The State Law and Order Restoration Council (SLORC), Burma's brutal military dictatorship, is turning to "teak wood diplomacy" in an effort to bolster its shaky relationship with the Western nations that control international development funds. The SLORC gave 40 tonnes of valuable Burmese teak to restore a United States battleship in North Carolina. Another 137 tonnes were sold to the U.S."at friendship prices." Britain has also been receiving Burma's teak.
Life on the Line, a film documenting the SLORC's massacre of a Karen village in 1993, argues that Western companies investing in Burma bear some responsibility for the brutality and repression. It is available from Damien Lewis, Bare Faced Productions, Warwick House, 106 Harrow Road, London W2 1XD, U.K.
Burma's Arms Procure-ment Programme by Andrew Selth studies the SLORC's arms purchases to understand the strategy behind recent political developments in Burma. To obtain this Working Paper No. 289 contact the Strategic and Defence Studies Centre, Australian National University, GPO Box 4, Canberra, ACT.2601, Australia; telephone 616/249-3690; fax: 616/248-0816.
Meanwhile, Thai Defence Minister General Chaovalit Yongchaiyedh says China will stop arms sales to the Burmese military.
Source: Burma Alert.
After dramatic protests at the School of the Americas in Fort Benning, Georgia, Rep. Joseph Kennedy has introduced a bill calling for the closure of the school. For 45 years, the school has trained Latin American death squads and dictators in tactics of "managed terror." The bill would establish in its place an Academy for Democracy and Civil Military Relations - getting the military out and civilians in. No guns or weapons would be allowed at the academy.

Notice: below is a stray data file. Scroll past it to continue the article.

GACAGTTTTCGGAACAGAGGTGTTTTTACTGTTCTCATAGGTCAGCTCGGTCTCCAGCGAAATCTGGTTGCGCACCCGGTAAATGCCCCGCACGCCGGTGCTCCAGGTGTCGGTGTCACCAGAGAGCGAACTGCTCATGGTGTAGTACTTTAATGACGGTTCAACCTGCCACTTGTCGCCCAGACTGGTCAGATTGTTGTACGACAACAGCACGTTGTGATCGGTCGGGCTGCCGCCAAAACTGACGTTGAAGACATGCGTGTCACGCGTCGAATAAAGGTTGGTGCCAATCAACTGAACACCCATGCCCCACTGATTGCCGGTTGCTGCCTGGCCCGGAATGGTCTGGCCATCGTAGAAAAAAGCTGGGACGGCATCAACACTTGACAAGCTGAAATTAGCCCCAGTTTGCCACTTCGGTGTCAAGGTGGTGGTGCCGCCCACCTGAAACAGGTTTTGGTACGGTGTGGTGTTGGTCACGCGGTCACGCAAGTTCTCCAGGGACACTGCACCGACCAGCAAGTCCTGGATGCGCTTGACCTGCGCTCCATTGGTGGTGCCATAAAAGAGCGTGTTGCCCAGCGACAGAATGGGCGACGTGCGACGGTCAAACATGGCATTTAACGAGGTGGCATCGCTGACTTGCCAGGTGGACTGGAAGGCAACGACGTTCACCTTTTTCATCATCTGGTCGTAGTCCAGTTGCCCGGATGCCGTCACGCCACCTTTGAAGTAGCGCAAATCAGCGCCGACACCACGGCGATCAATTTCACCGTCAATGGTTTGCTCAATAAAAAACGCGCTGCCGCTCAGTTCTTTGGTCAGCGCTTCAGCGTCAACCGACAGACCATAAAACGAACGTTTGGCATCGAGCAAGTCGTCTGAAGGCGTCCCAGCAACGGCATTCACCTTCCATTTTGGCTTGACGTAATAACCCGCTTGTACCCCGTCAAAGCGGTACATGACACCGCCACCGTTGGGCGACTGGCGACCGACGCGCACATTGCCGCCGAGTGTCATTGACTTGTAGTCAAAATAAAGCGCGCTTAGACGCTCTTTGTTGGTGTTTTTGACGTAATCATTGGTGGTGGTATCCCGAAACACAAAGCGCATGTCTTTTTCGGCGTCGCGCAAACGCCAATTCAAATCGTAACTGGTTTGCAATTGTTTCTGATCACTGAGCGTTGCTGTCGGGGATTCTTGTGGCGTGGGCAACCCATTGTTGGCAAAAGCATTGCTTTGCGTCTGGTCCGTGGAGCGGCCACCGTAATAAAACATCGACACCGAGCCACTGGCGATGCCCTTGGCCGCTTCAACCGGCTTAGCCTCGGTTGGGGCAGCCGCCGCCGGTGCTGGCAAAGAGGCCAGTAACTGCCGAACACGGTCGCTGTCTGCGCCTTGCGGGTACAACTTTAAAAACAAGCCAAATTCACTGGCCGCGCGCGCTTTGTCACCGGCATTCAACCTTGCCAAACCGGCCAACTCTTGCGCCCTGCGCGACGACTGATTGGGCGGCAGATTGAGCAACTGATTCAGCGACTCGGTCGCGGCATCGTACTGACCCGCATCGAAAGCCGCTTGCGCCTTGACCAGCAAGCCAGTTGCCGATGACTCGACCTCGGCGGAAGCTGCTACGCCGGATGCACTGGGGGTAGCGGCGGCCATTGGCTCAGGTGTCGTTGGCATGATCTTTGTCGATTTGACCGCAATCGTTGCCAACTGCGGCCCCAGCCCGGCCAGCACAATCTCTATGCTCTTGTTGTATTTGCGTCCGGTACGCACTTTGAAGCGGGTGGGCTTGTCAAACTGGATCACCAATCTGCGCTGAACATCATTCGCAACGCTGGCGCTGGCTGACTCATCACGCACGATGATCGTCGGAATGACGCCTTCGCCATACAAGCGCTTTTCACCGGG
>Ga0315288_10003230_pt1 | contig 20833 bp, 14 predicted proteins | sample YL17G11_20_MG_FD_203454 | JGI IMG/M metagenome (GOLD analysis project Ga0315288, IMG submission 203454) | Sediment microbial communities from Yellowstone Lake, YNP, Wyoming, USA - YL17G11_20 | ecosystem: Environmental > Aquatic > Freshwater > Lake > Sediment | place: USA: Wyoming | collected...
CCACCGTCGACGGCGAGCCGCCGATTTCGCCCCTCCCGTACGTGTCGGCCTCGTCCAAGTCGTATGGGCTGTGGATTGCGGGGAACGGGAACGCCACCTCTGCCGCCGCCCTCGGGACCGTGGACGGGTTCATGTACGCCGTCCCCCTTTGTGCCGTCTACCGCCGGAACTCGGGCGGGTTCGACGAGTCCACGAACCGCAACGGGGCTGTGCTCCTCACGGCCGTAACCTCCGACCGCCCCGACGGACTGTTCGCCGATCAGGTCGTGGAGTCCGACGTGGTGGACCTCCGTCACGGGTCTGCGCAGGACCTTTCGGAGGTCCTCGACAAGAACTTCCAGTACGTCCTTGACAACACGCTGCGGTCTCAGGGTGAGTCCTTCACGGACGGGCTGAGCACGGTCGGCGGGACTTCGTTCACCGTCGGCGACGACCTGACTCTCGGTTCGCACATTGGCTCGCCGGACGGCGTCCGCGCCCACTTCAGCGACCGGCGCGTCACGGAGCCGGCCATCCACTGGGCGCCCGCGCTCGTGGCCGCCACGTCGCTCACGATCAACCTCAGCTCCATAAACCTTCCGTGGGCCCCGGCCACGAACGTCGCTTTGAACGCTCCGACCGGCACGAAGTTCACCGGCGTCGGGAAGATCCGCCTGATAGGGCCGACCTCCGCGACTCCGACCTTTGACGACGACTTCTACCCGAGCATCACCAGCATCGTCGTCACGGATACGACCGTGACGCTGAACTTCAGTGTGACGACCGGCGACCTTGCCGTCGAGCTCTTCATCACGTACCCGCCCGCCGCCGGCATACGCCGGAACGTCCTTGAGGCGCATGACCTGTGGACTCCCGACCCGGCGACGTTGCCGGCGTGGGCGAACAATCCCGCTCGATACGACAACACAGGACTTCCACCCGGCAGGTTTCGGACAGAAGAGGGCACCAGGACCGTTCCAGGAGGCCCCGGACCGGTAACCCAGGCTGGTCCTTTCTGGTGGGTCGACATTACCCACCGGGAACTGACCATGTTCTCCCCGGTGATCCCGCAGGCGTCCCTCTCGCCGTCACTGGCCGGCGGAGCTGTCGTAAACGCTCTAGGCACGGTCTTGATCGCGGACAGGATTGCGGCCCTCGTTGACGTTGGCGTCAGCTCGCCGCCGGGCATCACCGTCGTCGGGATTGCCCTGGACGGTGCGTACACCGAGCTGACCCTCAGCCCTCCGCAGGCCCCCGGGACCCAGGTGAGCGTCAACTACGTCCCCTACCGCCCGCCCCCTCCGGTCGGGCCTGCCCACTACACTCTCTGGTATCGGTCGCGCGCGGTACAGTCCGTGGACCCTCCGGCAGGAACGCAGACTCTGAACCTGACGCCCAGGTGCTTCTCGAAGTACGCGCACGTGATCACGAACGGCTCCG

Source: Promoting En-during Peace Inc.
The Coalition to Oppose the Arms Trade and Project Ploughshares are planning to start Toronto chapters. Call Rachel Tamari from COAT at 905/889-3838. Call Dorothy Fletcher from Ploughshares at 416/484-7228 or Eryl Court at 416/368-3270.
Last November, 10 Innu supporters staged a dramatic civil disobedience action at the British and Dutch consulates in an effort to dissuade NATO countries from renewing an agreement that would allow up to 18,000 military flights annually over Innu lands. Nevertheless, that multinational agreement was signed with little fanfare in February.
In an April trial in Toronto, the defendants spoke of the efforts of various rights organizations to stop military flight training over Innu land. Peter and Elizabeth Penashue, Innu from Sheshatshiu, told the court about the devastating impact of the flights on their land and culture.
Many in the courtroom were astonished and exalted by the Justice of the Peace's decision to dismiss all charges of trespass laid against the defendants.
In his judgment, the J.P. spoke of the work by the defendants and others, "always in a nonviolent fashion to restore basic human rights to the Innu." The defendants, he said, "were not at the consulate for any personal gratification nor to gain publicity." He highlighted the powerful testimony of Elizabeth Penashue and ruled that "the defendants in this case broke the letter of the law by their noncompliance to prevent a greater evil, that is the destruction of the Innu people and their basic human rightsI find their refusal to leave the premises when directed, again within certain limits, is a justifiable noncompliance, where the concept of punishment will be incompatible with social justice."
The ruling is a small but important victory in a 15-year struggle. Even while celebrating, the Innu families currently living in the bush are bracing for another season of military overflights at tree-top levels.
For more information or a copy of the ruling, please contact the International Campaign for the Innu and the Earth at 416/ 531-5101.by Carolyn Langdon
Although the Conventional Weapons Conference has passed a protocol limiting the use of anti-personnel land mines, the protesters who had collected millions of signatures have expressed outrage over the weak response to their demands. Some activists even say that the protocol encourages the development of new landmines. Others see this move as a small step in the right direction. The campaign will continue. Watch Peace for later stories.
Peace Magazine May-June 1996, page 31. Some rights reserved.
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